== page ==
Death Valley National Park
Death Valley National Park, previously the lands of the Timbisha Shoshone Indians, was a quick pit stop to Lake Tahoe and San Francisco. We enjoyed two days in the Park. Unfortunately, the pet policy at the Park is on the stricter side compared to some other parks. So Dottie really couldn’t enjoy much with us and had to stay in the car. So as a result, we popped around the Park and quickly enjoyed the sights before the car got too hot.
The weather was terrific. Sunny and 70’s. However, at times, it felt much hotter. We could not imagine what the Valley would feel like during the summer. We felt fortunate because we caught the Park at the beginning of the wildflower bloom. On one of my walks with Dottie, I collected wildflowers to create a miniature bouquet for Whitney. She used the flowers to adorn Sage’s dashboard. After having experienced so much cold weather, we welcomed the warmer temperatures and signs of Springtime.
Death Valley is a somewhat ironic name. The diversity of life we found there was incredible. The wildflowers were one thing, but our favorite was the pupfish. We learned that they got their name due to their puppy-ish playfulness. Against all odds, the pupfish thrive in the salt creeks of Death Valley. They are endemic to two locations in the Park and are considered endangered. As we walked along the creaking boardwalks above the Salt Creek, we savored the sounds of the flowing creek water in the otherwise dry desert. To experience running water in Death Valley was another special gift from the Springtime climate.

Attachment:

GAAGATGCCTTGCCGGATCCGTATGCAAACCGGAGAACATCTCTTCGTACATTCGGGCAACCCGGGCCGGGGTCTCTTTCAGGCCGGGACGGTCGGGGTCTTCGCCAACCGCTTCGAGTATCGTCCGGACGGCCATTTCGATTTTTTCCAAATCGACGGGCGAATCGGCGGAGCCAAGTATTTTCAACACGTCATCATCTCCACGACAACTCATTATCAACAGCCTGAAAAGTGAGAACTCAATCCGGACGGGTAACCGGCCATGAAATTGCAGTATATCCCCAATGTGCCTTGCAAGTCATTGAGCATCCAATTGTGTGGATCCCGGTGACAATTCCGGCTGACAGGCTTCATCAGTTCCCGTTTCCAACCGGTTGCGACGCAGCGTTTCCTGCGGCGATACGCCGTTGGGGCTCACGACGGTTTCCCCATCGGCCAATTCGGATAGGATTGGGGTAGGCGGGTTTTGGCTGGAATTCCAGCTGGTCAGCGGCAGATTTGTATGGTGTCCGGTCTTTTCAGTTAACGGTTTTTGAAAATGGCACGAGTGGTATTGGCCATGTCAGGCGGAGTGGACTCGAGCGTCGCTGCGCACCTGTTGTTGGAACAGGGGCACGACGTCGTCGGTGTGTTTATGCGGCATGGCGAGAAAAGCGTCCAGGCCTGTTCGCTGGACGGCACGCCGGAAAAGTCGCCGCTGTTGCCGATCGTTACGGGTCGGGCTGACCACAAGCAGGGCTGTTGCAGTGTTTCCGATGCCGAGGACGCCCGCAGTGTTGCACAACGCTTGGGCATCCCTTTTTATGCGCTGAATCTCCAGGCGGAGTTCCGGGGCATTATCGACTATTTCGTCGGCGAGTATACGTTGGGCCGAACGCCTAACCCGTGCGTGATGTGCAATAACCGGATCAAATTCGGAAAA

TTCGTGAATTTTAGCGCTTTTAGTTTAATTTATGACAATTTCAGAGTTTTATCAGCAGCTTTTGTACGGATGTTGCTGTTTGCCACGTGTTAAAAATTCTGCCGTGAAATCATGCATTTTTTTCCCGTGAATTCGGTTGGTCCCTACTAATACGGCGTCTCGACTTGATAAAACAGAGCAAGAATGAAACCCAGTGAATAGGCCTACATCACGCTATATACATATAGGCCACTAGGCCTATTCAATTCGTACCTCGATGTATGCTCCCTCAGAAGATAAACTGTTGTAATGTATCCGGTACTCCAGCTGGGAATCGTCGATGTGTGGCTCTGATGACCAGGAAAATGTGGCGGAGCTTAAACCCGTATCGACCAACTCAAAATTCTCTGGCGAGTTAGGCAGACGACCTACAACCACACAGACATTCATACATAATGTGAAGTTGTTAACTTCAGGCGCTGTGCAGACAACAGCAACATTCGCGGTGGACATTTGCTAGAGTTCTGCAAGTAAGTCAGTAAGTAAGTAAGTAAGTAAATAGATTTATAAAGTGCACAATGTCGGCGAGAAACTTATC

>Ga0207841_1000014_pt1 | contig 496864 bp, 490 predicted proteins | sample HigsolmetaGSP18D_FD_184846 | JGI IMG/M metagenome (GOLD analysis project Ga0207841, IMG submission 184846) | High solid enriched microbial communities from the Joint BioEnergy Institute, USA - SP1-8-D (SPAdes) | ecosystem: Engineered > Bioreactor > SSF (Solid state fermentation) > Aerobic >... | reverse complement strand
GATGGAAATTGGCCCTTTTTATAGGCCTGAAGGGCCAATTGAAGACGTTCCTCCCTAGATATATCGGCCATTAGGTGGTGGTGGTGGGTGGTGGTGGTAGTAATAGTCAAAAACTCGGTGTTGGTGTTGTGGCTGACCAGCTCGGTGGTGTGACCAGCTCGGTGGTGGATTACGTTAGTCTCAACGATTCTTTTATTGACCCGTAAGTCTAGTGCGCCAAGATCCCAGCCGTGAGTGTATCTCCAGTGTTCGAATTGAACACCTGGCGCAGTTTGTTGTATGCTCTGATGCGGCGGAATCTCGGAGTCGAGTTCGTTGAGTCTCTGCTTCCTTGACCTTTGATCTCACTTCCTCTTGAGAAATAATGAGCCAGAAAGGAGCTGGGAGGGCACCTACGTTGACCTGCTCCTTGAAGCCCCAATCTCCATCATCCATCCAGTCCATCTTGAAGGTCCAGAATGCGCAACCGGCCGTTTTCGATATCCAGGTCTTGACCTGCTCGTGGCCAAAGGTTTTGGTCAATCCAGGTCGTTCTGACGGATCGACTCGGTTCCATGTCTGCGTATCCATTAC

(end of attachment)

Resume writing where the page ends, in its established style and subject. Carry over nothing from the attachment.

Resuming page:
We were impressed by how much infrastructure was out there. Besides the National Park, there were multiple hotels, campgrounds, a golf course, restaurants, and stores. I enjoyed an oasis-like courtyard with lush green grass and palm trees on our first afternoon. I realize that the courtyard (and not to mention the golf course), with its obvious necessity for water that is no doubt funneled in from somewhere far away, is entirely problematic. But something about it drew me in like a weary traveler in search of the first inkling of shade after having been desert-bound for weeks on end. The ice cream cone I enjoyed was also fantastic.
Before we knew it, we had to leave. We were zoning in on visiting friends and family in Gardnerville, NV, Lake Tahoe, and San Fran. So after ascending multiple thousands of feet from the lowest place in North America, Sage finally had us on highway 395 headed North. After a while, Mount Whitney and the other craggy peaks of the Eastern Sierra popped out onto our horizon and quickly had us entranced. I was thrilled to sit back and watch the landscape change.